- Allow individuals to fully deduct health insurance premium payments from their tax returns under the current tax system. Businesses are allowed to take these deductions so why wouldn’t Congress allow individuals the same exemptions? As we allow the free market to provide insurance coverage opportunities to companies and individuals, we must also make sure that no one slips through the cracks simply because they cannot afford insurance. We must review basic options for Medicaid and work with states to ensure that those who want healthcare coverage can have it.
- Allow individuals to use Health Savings Accounts (HSAs). Contributions into HSAs should be tax-free and should be allowed to accumulate. These accounts would become part of the estate of the individual and could be passed on to heirs without fear of any death penalty. These plans should be particularly attractive to young people who are healthy and can afford high-deductible insurance plans. These funds can be used by any member of a family without penalty. The flexibility and security provided by HSAs will be of great benefit to all who participate.
- Require price transparency from all healthcare providers, especially doctors and healthcare organizations like clinics and hospitals. Individuals should be able to shop to find the best prices for procedures, exams or any other medical-related procedure.
- Block-grant Medicaid to the states. Nearly every state already offers benefits beyond what is required in the current Medicaid structure. The state governments know their people best and can manage the administration of Medicaid far better without federal overhead. States will have the incentives to seek out and eliminate fraud, waste and abuse to preserve our precious resources.
- Remove barriers to entry into free markets for drug providers that offer safe, reliable and cheaper products. Congress will need the courage to step away from the special interests and do what is right for America. Though the pharmaceutical industry is in the private sector, drug companies provide a public service. Allowing consumers access to imported, safe and dependable drugs from overseas will bring more options to consumers.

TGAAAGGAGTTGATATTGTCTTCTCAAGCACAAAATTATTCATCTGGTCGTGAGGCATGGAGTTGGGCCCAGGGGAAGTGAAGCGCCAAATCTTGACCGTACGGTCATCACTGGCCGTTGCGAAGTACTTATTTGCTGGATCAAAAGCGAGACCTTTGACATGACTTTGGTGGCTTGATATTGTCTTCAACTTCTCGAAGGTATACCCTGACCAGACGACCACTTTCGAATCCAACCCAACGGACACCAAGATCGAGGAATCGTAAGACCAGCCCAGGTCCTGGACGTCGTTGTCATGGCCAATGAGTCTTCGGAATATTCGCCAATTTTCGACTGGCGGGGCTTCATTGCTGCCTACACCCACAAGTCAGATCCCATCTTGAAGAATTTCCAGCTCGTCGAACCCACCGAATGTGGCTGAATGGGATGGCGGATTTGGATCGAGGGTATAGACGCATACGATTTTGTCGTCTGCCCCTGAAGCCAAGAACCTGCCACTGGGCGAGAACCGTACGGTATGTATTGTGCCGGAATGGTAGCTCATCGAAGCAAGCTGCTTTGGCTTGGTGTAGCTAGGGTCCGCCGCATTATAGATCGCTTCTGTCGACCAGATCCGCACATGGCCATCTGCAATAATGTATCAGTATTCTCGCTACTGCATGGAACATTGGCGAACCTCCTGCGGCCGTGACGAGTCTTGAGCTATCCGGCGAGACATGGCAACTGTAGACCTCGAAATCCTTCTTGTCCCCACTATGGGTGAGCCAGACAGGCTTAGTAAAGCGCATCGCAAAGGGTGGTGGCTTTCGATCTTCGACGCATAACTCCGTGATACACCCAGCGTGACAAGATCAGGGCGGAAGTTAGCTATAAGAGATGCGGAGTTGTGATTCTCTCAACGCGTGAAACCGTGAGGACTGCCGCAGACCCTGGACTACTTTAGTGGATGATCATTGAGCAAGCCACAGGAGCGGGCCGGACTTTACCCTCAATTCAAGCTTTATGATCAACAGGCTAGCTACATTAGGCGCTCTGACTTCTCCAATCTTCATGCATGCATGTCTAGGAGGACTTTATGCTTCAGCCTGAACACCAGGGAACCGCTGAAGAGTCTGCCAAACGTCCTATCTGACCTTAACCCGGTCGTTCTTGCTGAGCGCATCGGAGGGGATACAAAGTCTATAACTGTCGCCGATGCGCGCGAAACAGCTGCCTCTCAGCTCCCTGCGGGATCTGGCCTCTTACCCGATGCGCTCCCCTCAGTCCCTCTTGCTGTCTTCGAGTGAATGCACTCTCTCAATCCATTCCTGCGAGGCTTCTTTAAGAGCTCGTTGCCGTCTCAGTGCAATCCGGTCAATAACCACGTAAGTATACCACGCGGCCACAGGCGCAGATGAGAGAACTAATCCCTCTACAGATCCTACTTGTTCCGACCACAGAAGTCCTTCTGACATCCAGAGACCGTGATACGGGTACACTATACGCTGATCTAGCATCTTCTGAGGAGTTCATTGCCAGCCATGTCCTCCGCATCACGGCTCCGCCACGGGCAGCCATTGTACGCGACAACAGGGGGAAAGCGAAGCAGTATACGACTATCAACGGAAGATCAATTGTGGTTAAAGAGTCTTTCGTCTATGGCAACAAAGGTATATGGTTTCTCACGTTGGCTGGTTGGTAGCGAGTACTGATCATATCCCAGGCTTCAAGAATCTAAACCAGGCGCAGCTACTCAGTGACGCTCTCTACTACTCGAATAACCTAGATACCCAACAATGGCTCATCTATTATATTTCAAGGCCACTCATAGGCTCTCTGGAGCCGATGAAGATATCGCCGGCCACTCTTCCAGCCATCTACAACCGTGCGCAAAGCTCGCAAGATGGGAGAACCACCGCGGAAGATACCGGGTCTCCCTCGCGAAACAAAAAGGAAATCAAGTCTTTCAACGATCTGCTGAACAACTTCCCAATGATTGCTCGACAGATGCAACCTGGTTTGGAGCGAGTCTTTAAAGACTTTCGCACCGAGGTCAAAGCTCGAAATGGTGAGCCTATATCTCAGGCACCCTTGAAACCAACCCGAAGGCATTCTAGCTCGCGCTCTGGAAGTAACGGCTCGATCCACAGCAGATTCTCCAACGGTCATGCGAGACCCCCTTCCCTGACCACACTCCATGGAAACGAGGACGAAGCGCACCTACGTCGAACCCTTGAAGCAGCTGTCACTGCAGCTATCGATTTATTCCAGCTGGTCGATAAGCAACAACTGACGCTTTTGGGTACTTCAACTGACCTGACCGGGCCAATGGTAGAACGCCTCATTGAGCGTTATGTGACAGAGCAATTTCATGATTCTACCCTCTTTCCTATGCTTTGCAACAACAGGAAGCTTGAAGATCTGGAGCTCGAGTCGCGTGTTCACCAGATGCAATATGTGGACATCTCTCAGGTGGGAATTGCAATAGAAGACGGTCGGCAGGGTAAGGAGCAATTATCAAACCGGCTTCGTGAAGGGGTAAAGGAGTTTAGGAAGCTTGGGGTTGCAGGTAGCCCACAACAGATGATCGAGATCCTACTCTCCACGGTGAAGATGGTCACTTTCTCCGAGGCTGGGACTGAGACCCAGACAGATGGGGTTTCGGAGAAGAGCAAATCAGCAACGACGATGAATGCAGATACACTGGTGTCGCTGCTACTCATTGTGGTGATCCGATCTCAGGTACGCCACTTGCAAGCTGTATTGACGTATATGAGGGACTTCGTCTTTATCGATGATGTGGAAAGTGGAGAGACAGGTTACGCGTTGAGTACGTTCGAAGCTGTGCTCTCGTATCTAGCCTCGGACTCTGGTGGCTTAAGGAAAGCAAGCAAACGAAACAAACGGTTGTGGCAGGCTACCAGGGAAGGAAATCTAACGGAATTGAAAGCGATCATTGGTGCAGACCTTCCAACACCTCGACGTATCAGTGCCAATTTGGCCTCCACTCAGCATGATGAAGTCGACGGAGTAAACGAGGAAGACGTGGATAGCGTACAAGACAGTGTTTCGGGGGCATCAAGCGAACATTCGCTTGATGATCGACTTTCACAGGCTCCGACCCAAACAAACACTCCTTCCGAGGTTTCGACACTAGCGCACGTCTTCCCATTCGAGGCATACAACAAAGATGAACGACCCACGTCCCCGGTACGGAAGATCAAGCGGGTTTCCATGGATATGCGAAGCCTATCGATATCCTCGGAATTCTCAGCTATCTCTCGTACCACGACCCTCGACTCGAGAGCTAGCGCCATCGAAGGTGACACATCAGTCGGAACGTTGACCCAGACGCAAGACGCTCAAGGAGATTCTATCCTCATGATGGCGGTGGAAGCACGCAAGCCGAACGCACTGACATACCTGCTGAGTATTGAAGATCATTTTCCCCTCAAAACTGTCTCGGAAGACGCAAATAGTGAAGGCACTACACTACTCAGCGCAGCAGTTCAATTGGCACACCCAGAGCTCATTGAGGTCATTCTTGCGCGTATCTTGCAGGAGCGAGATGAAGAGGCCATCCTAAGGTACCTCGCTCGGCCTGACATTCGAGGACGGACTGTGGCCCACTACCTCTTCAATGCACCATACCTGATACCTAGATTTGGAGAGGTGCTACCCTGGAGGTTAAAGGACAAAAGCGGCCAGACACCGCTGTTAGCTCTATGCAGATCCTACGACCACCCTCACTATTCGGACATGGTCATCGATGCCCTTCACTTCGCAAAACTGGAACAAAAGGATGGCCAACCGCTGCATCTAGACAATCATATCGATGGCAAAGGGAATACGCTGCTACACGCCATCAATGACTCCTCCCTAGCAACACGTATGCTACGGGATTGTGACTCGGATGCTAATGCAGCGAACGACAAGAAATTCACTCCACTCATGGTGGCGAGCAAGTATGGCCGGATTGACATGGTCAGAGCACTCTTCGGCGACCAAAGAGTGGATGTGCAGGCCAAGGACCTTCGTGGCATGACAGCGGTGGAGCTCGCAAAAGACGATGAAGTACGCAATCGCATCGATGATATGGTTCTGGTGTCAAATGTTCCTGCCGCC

The reforms outlined above will lower healthcare costs for all Americans. They are simply a place to start. There are other reforms that might be considered if they serve to lower costs, remove uncertainty and provide financial security for all Americans. And we must also take actions in other policy areas to lower healthcare costs and burdens. Enforcing immigration laws, eliminating fraud and waste and energizing our economy will relieve the economic pressures felt by every American. It is the moral responsibility of a nation’s government to do what is best for the people and what is in the interest of securing the future of the nation.
Providing healthcare to illegal immigrants costs us some $11 billion annually. If we were to simply enforce the current immigration laws and restrict the unbridled granting of visas to this country, we could relieve healthcare cost pressures on state and local governments.
To reduce the number of individuals needing access to programs like Medicaid and Children’s Health Insurance Program we will need to install programs that grow the economy and bring capital and jobs back to America. The best social program has always been a job – and taking care of our economy will go a long way towards reducing our dependence on public health programs.
Finally, we need to reform our mental health programs and institutions in this country. Families, without the ability to get the information needed to help those who are ailing, are too often not given the tools to help their loved ones. There are promising reforms being developed in Congress that should receive bi-partisan support.
To reform healthcare in America, we need a President who has the leadership skills, will and courage to engage the American people and convince Congress to do what is best for the country. These straightforward reforms, along with many others I have proposed throughout my campaign, will ensure that together we will Make America Great Again.